Honeydew by Edith Pearlman
Mislaid by Nell Zink
Rain: A Natural and Cultural History by Cynthia Barnett
Between the World and Me by Ta-Nehisi Coates
Mourning Lincoln by Martha Hodes
Hold Still: A Memoir with Photographs by Sally Mann
The Soul of an Octopus: A Surprising Exploration Into the Wonder of Consciousness by Sy Montgomery
Paradise of the Pacific: Approaching Hawai’i by Susanna Moore
Love and Other Ways of Dying by Michael Paterniti
If the Oceans Were Ink: An Unlikely Friendship and a Journey to the Heart of the Quran by Carla Power
Ordinary Light: A Memoir by Tracy K. Smith
Travels in Vermeer: A Memoir by Michael White
Catalog of Unabashed Gratitude by Ross Gay
Scattered at Sea by Amy Gerstler
A Stranger's Mirror by Marilyn Hacker
How to Be Drawn by Terrance Hayes
The Beauty by Jane Hirshfield
Voyage of the Sable Venus by Robin Coste Lewis
Bright Dead Things by Ada Limón
Elegy for a Broken Machine by Patrick Phillips
Heaven by Rowan Ricardo Phillips
Mistaking Each Other for Ghosts by Lawrence Raab
YOUNG PEOPLE'S LITERATURE
Simon vs. the Homo Sapiens Agenda by Becky Albertalli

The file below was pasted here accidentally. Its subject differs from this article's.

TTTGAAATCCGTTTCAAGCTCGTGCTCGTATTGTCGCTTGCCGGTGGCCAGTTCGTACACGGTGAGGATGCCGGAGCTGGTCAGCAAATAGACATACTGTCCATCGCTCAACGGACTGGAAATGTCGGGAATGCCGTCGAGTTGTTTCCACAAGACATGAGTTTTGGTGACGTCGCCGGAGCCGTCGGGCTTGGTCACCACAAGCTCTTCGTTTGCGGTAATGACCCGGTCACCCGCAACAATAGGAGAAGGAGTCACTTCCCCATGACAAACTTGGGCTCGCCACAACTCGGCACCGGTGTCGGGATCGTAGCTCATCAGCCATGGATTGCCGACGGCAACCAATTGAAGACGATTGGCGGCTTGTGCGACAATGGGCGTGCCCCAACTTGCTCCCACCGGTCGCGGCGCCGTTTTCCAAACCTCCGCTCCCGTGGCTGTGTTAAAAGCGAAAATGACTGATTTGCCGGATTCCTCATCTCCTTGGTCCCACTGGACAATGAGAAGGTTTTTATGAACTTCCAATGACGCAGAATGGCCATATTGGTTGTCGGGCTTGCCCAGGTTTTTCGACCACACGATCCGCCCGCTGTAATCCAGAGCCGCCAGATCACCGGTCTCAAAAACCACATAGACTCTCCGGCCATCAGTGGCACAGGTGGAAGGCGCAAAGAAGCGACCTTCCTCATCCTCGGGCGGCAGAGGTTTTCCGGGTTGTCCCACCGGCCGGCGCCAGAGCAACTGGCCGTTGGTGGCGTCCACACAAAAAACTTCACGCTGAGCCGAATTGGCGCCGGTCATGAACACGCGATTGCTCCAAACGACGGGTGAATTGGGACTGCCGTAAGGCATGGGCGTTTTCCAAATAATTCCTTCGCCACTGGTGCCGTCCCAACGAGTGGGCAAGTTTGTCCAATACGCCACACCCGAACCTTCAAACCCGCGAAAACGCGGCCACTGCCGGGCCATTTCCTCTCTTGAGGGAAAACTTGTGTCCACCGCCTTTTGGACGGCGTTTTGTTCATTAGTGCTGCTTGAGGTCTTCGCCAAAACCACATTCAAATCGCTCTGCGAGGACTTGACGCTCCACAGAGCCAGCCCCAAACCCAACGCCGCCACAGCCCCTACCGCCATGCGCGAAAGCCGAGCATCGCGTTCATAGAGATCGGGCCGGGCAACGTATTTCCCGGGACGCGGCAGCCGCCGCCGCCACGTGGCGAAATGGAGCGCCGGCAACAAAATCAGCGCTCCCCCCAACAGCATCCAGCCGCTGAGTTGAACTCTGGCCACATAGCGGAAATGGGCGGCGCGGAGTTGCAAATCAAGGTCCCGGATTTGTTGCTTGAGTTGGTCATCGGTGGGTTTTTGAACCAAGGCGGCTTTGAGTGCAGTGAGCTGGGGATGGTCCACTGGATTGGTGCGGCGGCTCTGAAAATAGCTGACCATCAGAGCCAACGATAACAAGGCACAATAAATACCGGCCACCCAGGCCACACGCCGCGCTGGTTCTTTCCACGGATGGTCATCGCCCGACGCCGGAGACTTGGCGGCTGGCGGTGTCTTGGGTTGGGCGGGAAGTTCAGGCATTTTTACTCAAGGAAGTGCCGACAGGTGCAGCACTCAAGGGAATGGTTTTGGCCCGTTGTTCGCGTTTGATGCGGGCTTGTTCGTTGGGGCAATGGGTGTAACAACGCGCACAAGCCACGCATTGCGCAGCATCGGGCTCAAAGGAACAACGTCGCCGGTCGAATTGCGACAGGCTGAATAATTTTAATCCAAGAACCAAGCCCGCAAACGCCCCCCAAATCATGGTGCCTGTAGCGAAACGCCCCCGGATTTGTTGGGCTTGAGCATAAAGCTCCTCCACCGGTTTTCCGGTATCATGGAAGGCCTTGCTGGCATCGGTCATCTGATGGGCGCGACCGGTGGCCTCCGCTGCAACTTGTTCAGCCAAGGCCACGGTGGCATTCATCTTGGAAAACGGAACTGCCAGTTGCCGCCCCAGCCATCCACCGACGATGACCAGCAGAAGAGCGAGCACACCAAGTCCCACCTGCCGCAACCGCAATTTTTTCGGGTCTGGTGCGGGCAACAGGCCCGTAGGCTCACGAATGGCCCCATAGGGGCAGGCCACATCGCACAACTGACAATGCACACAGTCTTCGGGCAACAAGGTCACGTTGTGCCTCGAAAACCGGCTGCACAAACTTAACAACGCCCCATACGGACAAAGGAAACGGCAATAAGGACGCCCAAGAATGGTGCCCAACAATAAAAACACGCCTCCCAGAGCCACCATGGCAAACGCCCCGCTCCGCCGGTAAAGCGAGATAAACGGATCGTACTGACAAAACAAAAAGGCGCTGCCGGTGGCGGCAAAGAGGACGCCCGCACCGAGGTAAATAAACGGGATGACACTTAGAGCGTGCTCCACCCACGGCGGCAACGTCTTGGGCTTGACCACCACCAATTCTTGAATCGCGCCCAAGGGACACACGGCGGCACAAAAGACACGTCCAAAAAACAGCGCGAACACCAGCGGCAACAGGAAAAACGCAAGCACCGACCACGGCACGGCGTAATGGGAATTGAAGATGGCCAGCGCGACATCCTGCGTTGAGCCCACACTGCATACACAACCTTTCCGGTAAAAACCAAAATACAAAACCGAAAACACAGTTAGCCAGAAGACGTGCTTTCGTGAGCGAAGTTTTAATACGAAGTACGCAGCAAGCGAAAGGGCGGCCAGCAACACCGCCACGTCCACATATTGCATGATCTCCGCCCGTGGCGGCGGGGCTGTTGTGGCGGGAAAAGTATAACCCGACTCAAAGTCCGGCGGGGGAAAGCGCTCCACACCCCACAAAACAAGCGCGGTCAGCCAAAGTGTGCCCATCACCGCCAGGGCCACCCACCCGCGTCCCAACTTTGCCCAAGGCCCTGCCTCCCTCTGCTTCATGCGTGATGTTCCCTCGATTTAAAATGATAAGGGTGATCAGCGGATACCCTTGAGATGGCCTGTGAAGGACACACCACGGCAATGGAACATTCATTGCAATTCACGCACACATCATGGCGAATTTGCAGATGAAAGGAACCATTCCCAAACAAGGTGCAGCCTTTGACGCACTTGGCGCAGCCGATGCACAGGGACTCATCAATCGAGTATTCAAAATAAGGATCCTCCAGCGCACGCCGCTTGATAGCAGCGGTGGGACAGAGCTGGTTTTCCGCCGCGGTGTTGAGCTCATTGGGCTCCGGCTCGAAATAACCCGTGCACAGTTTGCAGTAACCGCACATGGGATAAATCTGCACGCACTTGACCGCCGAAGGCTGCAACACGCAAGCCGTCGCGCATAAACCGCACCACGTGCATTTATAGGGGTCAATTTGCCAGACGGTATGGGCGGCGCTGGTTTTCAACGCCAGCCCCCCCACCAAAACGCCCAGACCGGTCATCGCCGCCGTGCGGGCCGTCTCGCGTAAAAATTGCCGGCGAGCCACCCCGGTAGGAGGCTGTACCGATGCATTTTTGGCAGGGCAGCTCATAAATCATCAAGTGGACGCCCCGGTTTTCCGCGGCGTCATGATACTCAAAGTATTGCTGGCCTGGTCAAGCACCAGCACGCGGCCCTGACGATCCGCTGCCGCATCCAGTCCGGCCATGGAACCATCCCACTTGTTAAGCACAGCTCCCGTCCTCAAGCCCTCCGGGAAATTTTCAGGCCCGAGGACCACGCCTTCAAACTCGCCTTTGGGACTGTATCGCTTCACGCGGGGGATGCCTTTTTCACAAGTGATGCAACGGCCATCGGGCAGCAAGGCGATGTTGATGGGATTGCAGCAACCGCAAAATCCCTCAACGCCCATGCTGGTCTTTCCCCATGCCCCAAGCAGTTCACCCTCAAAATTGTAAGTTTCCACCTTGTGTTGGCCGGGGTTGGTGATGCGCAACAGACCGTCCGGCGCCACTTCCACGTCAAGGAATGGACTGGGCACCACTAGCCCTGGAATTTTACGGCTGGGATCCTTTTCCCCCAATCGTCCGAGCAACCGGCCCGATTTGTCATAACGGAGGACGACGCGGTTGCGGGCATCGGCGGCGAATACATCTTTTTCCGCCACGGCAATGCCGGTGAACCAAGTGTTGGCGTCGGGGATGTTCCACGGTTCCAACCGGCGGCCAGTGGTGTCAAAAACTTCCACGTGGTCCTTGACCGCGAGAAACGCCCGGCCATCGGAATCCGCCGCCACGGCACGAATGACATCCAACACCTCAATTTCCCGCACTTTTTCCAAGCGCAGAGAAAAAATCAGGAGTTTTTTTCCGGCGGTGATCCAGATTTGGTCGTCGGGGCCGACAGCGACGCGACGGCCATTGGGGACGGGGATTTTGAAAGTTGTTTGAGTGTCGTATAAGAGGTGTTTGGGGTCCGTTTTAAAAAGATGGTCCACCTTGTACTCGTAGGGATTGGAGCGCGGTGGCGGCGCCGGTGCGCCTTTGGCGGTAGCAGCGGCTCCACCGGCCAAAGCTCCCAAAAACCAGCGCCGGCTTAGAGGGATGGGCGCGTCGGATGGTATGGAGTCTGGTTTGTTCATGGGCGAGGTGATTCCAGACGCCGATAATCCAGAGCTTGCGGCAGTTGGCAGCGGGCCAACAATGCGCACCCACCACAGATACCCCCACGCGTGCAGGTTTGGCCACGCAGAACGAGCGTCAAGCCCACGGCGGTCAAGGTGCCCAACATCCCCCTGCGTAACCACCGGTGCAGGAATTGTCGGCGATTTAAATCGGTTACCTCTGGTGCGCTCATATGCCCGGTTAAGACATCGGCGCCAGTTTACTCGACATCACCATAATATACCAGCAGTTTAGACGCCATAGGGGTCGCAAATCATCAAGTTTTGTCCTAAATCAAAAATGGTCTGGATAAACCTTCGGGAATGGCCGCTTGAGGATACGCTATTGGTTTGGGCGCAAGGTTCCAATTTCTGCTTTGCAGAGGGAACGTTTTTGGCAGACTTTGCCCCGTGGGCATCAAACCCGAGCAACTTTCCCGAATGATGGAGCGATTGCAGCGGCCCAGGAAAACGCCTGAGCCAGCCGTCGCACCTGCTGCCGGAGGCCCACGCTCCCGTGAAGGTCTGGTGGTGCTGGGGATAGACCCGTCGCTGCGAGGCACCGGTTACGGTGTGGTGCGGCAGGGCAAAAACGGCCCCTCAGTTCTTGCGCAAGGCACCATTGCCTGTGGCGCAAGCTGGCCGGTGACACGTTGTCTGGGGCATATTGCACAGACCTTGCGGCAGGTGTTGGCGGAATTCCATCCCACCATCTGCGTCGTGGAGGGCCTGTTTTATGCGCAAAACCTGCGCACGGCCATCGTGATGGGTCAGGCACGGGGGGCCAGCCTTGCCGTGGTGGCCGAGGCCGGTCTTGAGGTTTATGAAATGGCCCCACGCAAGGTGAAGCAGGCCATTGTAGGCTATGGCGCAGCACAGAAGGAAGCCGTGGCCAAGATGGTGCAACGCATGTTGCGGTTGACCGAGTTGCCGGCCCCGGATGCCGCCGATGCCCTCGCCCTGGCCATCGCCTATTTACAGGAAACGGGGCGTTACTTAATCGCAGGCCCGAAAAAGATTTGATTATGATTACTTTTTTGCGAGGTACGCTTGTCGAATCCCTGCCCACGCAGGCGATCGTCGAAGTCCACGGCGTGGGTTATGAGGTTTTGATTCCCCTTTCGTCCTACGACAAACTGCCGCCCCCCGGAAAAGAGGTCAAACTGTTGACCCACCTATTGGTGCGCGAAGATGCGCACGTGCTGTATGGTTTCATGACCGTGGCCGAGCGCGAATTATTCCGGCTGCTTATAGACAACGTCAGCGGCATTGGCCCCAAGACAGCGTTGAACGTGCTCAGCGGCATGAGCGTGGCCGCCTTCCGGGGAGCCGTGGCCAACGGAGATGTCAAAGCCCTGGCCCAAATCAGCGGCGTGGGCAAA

Symphony for the City of the Dead by M.T. Anderson
The Thing About Jellyfish by Ali Benjamin
Walk on Earth a Stranger by Rae Carson
This Side of Wild: Mutts, Mares, and Laughing Dinosaurs by Gary Paulsen
Bone Gap by Laura Ruby
X: A Novel by Ilyasah Shabazz with Kekla Magoon
Most Dangerous: Daniel Ellsberg and the Secret History of the Vietnam War by Steve Sheinkin
Challenger Deep by Neal Shusterman
Nimona by Noelle Stevenson
See anyone you hope brings home the prize?
It's a brutally beautiful Man Booker shortlist for 2015! The shortlist—composed of novels deemed by a panel of judges to be among the best written in English this year—is filled with novels that touch on some pretty grim topics. Michael Wood, Chair of judges for the prestigious prize, admits that there is a “tremendous amount of violence in them. What’s quite interesting is trying to work out how one can have such pleasure in books with such terrible stuff.” Indeed.